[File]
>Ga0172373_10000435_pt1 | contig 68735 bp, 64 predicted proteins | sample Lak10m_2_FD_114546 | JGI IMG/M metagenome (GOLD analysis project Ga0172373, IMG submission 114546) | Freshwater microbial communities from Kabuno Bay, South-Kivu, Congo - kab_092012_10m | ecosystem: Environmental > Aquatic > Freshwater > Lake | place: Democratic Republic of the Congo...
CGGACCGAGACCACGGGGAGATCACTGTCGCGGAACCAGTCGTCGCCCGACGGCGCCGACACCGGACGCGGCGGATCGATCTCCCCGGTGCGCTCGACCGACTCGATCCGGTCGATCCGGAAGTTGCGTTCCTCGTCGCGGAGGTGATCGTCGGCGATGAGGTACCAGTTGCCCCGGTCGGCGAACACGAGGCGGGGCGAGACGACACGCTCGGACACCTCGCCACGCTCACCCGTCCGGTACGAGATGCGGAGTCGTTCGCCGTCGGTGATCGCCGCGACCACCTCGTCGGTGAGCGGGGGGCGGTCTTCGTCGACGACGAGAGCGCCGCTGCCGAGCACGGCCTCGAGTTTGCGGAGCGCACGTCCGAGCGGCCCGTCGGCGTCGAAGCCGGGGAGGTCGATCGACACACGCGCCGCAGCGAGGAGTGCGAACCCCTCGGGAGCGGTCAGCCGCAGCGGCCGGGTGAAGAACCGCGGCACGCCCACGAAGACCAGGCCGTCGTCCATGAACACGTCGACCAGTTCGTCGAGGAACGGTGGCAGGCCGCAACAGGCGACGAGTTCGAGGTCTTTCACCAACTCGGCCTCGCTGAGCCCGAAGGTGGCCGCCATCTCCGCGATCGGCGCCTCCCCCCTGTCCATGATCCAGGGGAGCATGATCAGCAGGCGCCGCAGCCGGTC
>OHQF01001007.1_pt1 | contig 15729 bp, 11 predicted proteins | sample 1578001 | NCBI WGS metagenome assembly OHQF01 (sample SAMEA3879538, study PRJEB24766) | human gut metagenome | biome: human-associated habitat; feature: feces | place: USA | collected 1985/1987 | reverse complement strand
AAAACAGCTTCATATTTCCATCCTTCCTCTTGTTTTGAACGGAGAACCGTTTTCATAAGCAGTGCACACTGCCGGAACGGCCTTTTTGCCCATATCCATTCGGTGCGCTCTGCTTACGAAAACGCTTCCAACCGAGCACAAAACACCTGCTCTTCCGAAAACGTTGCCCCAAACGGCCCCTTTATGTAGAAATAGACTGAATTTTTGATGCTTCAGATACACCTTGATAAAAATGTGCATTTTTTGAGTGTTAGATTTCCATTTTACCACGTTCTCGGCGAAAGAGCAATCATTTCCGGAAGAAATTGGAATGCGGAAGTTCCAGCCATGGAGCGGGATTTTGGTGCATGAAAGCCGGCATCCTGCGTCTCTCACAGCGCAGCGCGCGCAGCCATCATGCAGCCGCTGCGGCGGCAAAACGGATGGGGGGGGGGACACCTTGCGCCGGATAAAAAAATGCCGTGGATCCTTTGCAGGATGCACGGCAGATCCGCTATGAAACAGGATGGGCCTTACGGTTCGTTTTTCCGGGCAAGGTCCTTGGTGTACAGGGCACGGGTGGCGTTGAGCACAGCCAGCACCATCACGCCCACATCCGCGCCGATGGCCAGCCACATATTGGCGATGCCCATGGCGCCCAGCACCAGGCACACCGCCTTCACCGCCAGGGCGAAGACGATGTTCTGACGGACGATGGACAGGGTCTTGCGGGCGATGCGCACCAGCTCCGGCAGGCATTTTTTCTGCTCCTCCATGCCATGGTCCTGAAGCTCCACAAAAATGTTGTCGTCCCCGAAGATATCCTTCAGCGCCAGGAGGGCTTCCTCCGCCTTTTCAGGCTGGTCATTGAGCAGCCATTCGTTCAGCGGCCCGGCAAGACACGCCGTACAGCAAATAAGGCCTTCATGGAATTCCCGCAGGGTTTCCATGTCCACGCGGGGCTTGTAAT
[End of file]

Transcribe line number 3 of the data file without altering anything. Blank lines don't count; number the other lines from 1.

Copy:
>OHQF01001007.1_pt1 | contig 15729 bp, 11 predicted proteins | sample 1578001 | NCBI WGS metagenome assembly OHQF01 (sample SAMEA3879538, study PRJEB24766) | human gut metagenome | biome: human-associated habitat; feature: feces | place: USA | collected 1985/1987 | reverse complement strand